Bird-man swallows human
- The Most Perfect Thing: Inside (and outside) a Bird’s Egg by Tim Birkhead
Bloomsbury, 288 pp, £16.99, April 2016, ISBN 978 1 4088 5125 8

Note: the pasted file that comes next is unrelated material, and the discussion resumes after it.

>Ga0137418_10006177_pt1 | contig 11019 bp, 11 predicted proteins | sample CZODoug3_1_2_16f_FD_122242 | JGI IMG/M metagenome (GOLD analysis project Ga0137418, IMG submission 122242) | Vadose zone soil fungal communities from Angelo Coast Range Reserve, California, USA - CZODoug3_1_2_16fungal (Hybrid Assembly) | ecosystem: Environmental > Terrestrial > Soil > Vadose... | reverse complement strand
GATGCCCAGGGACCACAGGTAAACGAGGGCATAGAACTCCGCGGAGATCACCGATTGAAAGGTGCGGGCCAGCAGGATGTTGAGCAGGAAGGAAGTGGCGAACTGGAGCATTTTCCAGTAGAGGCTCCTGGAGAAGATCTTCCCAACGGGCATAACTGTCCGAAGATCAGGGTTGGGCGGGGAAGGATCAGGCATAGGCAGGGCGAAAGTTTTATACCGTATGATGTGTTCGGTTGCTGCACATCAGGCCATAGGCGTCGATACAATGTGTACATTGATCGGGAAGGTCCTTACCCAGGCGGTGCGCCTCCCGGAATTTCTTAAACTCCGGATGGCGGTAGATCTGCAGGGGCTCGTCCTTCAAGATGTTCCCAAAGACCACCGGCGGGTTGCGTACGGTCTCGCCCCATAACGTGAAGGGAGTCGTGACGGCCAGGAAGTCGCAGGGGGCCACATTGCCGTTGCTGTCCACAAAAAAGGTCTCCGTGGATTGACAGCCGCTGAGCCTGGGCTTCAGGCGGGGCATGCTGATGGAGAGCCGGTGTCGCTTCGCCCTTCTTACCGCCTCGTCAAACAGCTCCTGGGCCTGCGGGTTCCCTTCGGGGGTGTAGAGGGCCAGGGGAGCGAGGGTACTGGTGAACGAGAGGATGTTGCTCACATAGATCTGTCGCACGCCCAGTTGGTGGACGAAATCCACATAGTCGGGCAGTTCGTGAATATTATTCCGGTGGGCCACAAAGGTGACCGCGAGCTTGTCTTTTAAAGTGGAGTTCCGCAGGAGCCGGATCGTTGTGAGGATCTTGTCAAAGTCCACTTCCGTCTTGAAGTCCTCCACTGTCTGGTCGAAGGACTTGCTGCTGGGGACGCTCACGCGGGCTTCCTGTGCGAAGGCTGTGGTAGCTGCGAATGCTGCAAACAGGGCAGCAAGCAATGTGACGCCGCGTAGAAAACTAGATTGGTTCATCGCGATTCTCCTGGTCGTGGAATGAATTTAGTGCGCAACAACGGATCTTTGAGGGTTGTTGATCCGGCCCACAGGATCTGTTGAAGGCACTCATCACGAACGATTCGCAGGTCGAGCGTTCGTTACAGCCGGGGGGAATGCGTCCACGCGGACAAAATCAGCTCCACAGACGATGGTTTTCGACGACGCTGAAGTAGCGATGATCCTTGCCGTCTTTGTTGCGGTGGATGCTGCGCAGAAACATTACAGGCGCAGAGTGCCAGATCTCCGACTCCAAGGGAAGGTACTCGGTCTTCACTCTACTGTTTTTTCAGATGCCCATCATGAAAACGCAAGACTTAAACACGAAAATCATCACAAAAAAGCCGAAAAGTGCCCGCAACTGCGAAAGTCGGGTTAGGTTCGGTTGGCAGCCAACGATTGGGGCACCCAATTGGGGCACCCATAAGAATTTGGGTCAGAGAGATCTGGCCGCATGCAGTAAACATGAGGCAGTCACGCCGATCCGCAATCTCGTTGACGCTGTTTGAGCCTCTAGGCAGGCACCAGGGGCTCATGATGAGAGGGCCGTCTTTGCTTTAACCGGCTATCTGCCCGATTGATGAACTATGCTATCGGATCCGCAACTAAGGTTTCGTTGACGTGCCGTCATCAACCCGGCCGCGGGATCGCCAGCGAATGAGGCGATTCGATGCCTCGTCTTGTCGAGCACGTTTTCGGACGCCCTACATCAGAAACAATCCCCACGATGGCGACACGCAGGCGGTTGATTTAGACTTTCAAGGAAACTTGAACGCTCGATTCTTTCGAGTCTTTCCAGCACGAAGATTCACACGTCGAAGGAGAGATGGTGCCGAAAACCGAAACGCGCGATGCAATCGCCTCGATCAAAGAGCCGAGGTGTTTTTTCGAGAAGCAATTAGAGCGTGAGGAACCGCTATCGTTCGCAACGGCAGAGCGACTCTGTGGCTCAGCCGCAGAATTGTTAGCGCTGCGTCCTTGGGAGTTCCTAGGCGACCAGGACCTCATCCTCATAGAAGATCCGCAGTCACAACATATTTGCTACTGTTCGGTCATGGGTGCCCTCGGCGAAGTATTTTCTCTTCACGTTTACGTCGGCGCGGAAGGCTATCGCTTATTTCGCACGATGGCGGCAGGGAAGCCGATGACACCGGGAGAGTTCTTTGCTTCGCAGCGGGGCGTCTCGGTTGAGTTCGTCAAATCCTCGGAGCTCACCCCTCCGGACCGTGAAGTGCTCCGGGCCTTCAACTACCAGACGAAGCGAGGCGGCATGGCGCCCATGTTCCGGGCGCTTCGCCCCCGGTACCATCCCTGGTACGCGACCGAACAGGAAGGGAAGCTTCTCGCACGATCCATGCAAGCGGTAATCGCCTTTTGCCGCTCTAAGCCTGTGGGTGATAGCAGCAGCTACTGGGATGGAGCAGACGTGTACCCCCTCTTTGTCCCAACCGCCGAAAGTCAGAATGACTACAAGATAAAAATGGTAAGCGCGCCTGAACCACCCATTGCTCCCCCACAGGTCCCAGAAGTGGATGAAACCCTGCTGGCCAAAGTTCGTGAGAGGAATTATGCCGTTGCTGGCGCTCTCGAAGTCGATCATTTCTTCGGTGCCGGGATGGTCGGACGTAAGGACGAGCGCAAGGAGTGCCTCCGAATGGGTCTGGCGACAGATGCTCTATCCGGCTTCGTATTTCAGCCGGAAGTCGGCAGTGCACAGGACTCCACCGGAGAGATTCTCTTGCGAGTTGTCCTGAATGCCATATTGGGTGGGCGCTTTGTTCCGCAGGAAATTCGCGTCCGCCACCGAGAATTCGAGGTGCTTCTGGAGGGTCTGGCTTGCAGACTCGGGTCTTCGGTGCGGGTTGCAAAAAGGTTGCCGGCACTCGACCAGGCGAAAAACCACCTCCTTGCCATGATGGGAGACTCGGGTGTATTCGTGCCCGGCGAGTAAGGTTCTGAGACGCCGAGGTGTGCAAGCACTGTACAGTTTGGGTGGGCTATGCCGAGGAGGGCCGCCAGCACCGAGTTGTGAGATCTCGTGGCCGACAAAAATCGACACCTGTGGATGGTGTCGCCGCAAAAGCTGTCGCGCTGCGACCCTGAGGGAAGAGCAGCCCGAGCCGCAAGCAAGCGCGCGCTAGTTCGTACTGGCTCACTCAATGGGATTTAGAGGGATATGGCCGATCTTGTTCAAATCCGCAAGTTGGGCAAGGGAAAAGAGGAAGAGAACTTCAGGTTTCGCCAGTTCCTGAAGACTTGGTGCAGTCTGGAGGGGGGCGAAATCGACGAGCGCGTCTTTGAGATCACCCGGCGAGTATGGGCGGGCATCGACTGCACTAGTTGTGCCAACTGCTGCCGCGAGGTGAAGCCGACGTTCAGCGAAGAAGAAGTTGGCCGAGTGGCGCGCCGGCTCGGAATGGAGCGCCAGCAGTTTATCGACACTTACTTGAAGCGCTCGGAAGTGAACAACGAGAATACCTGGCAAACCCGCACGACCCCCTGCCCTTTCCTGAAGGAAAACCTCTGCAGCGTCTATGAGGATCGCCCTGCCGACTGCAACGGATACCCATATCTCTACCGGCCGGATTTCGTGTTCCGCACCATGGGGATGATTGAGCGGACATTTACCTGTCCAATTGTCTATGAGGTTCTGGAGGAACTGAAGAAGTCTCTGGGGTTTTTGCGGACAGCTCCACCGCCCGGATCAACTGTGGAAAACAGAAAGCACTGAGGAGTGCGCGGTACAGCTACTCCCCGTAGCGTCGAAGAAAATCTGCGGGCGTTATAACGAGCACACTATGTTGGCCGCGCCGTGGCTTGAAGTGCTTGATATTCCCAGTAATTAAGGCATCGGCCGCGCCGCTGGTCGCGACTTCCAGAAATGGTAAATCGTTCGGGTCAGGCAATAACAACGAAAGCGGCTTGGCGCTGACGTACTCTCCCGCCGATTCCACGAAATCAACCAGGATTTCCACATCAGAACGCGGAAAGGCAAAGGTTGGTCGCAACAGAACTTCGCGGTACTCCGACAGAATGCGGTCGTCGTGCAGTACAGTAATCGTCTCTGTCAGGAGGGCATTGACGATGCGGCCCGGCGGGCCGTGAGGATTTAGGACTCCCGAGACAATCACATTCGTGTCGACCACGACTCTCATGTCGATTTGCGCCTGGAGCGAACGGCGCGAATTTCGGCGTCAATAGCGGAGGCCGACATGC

We still live among wild animals, just about: the birds that flit and scurry and sing and build in our gardens. They are like iridescent spray: the rose-flush on the breast of a male chaffinch, the gold ring round the eye of a blackbird, the jet-black cap above the slatey body of a great tit. Sparrows are said to have become much less common, but 31 of them have frequented my garden in the past seven days, to say nothing of blackbirds, collared doves, coal tits, starlings, chaffinches, a song thrush, a dunnock, a woodpigeon and a great tit, and that during a typical spring week in a village of 630 households on a detrunked A-road, half a mile from a motorway and a little more from the Glasgow-Euston railway line. A few weeks ago in a nearby wood I saw two buzzards flapping at each other on the ground in a fierce kerfuffle. I’ve heard the click of beaks as two swifts met – kissed? – in midair overhead. A few years ago my wife called out in alarm: a swift had crashed to the ground just outside the back door, struck down by a sparrowhawk: it gave one gasp and died, and I buried it at the end of the garden. Encounters with birds have enriched my life, whether it was the golden eagle spiralling silently upwards a few yards below me in a corrie of Beinn Alligin in Torridon, or a woodcock zigzagging through a deserted orchard two hundred yards east of my Cumbrian home, or a kestrel darting in and out of a Yorkshire cliff as it hunted the nestlings of the martins’ autumn broods and feathers spattered down around my feet.
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